“It just gets into my head – is it better not to go because you don’t know if you are bringing germs?”
Caroline, from south-east England, is one of many people who are concerned about visiting elderly relatives in the midst of the UK’s coronavirus outbreak.
Until now Caroline, who has asked us not to use her surname, has been visiting her sister, who is living with dementia and in a care home. But now she says she is “not sure” whether she should continue her visits in case she spreads the virus inadvertently.
Older people are more likely to become severely ill if they catch it, the NHS says. Generally, it says anyone over the age of 65 is considered an “older person” but there is no strict definition as people age at different rates.
But what measures are being taken and what advice is there for looking after older and elderly people?
What are care homes doing?
Care homes have responded in a mix of ways so far, with some residential and nursing homes deciding to restrict visitors.
Barchester Care Homes, which has more than 11,000 residents spread across more than 200 homes in the UK, is asking family members and friends to “minimise” their visits.
In a letter to residents and visitors, it says it has not taken the decision lightly and appreciates it may cause some discomfort. But “this is a necessary step to take”, it adds
Relatives must speak to the manager at the care home before making any visit, the letter added.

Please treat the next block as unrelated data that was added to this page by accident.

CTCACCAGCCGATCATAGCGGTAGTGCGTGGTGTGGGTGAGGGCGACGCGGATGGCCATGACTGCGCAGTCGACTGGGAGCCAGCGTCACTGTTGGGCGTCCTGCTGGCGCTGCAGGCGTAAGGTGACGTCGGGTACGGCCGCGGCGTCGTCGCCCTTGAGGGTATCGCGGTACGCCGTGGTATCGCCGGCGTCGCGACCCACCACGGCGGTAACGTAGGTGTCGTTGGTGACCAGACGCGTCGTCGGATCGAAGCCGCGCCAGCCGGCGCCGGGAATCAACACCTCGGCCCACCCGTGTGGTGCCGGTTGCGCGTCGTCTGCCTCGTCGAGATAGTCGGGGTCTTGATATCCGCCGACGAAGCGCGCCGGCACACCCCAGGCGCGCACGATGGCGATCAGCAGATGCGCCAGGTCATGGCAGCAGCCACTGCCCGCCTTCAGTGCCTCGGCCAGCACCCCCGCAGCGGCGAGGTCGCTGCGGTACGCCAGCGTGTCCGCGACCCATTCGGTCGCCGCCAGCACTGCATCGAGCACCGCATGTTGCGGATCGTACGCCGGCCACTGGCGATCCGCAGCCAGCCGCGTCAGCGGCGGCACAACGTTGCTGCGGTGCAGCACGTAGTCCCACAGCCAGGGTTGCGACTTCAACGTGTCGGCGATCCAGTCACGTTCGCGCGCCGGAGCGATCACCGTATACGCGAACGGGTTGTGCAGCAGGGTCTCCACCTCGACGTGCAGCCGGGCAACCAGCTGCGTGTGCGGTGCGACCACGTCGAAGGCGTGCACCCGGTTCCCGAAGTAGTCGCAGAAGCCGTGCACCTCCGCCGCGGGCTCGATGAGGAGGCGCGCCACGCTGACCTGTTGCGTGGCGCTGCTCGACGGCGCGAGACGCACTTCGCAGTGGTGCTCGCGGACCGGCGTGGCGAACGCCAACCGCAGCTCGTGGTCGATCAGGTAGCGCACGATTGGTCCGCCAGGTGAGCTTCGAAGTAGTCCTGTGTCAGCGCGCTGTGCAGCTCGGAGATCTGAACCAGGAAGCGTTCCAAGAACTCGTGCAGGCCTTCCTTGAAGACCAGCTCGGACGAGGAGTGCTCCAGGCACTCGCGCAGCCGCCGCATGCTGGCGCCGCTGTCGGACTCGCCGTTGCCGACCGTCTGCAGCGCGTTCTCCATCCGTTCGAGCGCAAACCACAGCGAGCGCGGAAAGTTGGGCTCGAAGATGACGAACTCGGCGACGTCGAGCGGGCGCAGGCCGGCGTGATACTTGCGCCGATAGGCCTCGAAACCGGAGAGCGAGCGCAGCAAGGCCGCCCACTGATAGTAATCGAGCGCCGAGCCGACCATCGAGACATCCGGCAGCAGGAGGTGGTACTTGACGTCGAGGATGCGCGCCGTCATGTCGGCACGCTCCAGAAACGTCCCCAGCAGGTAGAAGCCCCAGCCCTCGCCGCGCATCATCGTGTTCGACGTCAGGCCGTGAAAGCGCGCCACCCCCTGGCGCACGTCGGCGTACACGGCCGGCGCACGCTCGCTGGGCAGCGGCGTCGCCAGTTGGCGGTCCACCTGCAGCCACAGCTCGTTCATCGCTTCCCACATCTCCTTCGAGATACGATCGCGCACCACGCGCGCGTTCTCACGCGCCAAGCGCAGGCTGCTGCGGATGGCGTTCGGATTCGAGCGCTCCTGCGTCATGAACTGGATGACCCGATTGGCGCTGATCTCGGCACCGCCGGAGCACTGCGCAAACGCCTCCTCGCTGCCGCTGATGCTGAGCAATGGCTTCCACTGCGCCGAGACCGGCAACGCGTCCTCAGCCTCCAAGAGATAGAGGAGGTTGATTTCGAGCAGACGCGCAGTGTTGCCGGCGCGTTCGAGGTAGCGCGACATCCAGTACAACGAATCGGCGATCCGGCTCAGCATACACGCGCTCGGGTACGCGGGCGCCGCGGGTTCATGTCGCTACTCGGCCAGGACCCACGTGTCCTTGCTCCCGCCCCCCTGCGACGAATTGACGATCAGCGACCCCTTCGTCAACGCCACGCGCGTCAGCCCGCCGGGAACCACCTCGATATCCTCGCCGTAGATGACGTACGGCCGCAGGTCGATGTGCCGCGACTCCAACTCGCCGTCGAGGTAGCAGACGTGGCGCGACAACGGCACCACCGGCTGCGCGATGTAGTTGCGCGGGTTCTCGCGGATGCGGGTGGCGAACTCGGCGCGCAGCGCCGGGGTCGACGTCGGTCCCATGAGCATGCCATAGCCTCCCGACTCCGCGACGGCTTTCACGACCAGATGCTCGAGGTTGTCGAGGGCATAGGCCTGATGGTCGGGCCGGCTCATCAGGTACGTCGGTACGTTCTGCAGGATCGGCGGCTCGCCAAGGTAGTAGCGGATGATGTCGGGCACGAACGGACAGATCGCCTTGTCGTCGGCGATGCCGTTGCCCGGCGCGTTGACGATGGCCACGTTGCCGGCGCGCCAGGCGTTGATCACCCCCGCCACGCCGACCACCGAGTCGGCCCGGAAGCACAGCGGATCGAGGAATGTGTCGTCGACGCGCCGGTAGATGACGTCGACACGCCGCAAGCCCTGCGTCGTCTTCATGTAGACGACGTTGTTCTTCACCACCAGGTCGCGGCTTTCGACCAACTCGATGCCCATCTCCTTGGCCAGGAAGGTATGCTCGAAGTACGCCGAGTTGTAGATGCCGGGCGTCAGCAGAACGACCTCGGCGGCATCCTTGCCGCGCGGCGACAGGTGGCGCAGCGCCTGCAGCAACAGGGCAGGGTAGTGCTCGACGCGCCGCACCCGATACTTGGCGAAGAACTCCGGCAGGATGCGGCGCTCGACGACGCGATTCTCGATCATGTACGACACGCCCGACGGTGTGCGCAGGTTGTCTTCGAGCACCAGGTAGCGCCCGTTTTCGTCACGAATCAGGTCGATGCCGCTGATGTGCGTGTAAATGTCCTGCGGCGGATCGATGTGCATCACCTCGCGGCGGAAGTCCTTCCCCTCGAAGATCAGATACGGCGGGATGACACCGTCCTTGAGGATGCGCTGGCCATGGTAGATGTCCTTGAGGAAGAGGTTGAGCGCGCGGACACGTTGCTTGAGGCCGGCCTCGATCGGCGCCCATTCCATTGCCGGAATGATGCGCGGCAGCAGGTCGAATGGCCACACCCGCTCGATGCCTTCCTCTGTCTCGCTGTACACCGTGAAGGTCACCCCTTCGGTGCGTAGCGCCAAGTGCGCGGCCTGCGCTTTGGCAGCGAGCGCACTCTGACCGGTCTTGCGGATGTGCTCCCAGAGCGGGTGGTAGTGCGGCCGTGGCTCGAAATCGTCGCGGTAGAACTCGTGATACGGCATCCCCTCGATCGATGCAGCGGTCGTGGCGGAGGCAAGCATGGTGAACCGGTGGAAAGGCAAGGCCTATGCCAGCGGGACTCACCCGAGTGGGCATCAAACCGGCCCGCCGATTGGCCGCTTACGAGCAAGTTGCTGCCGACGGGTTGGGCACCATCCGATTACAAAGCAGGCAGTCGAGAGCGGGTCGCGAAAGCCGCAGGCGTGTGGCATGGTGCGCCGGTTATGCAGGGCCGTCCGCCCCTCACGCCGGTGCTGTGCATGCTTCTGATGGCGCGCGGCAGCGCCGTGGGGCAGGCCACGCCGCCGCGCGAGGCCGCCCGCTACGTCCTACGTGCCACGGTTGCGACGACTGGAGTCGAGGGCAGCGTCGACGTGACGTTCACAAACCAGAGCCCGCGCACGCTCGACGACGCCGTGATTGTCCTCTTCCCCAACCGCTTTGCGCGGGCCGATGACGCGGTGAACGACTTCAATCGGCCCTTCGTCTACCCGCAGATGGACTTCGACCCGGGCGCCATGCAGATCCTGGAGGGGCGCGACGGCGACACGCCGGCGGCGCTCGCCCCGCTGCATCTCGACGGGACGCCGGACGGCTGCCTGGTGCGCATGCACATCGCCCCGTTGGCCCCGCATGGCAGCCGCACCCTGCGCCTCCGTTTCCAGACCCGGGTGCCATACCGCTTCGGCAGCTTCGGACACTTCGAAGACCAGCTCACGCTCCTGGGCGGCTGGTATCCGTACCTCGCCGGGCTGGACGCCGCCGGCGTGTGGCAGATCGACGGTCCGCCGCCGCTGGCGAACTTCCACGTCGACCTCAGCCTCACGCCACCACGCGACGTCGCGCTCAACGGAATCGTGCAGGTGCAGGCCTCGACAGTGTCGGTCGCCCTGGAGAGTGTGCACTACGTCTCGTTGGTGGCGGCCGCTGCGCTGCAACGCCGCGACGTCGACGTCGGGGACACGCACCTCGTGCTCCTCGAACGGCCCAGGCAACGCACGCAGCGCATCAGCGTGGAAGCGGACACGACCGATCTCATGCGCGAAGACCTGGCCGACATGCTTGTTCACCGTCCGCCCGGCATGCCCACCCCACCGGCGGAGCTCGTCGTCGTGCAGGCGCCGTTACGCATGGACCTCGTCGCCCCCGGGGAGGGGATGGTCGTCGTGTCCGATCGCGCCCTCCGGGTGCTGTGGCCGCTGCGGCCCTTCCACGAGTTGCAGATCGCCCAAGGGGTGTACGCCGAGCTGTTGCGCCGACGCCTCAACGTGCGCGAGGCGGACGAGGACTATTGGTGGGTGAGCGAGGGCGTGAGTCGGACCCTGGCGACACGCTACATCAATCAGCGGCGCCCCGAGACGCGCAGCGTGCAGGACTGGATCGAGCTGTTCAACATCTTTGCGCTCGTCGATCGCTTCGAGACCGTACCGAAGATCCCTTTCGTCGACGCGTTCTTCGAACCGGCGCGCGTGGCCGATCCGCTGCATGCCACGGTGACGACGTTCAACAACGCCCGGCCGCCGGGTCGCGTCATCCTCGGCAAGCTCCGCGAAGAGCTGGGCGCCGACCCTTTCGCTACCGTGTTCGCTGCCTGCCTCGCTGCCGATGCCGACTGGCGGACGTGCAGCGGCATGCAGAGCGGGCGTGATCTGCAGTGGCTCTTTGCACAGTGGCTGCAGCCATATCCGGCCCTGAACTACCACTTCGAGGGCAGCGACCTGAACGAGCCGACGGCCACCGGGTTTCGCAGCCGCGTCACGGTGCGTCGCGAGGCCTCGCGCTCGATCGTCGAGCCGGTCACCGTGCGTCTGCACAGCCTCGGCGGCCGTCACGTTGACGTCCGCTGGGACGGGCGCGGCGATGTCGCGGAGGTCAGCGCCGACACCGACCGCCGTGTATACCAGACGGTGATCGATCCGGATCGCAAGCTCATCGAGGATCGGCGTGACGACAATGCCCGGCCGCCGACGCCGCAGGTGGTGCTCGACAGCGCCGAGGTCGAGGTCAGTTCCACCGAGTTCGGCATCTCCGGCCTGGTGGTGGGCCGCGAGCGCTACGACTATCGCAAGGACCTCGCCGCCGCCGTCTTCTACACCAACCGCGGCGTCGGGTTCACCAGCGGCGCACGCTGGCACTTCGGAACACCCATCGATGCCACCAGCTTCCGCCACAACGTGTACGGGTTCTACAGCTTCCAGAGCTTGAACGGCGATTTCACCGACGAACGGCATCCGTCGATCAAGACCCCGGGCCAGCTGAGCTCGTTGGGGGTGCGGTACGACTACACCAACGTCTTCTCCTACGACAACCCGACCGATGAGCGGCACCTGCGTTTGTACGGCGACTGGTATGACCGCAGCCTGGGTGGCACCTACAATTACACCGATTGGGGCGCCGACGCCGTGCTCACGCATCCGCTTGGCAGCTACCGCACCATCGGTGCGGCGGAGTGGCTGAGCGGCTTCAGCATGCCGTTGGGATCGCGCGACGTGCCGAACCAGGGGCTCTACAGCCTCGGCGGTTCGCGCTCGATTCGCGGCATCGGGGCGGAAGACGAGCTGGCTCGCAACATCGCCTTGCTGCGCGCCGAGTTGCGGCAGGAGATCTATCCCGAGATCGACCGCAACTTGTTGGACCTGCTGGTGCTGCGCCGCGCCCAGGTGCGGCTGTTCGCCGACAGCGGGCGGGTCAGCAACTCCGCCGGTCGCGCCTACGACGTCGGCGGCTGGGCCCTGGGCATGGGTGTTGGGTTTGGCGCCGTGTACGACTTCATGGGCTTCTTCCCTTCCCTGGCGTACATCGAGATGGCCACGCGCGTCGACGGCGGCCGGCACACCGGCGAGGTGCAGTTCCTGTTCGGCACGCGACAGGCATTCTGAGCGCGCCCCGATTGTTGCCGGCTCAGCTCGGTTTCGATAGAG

Elsewhere, St Augustine’s Court Care Home in Nottingham is also requesting people to avoid visiting.
“Where visiting is essential, we would ask for only one visitor per resident, please,” the home’s administrator said, adding that hand gel should be used and phone calls are still welcome.
Ryan Moring, manager of The Haven care home in Colchester, said the home has not yet shut its doors to visitors but it is taking “precautionary measures”.
“At the moment, every visitor who enters the building we insist they wash and sanitise their hands. If they don’t wish to do that we don’t let them come in.
“We have restricted visitors from outside entertainment, singers, exercise classes because those people visit numerous care homes.”
He stressed contact is “very important” for dementia patients in the home, but they have contingency plans in place for if the virus spreads, with facilities to use Skype.
Caroline, who is debating whether to continue visiting her sister, says there has been a “deafening silence” about the virus at her care home.
She says there is a “whole community of people who are vulnerable”, adding that her sister “tends to want to hold my hand; I do wash my hands”.
What about visiting older people in their own homes?
As yet, the government has not issued any advice suggesting older people should be kept away from the wider population.
But some people have taken the decision not to see older relatives.
Columnist Lucy Mangan told the BBC’s Emma Barnett Show she felt “quite upset” after reaching an agreement with her parents she will not be visiting them for the forseeable future.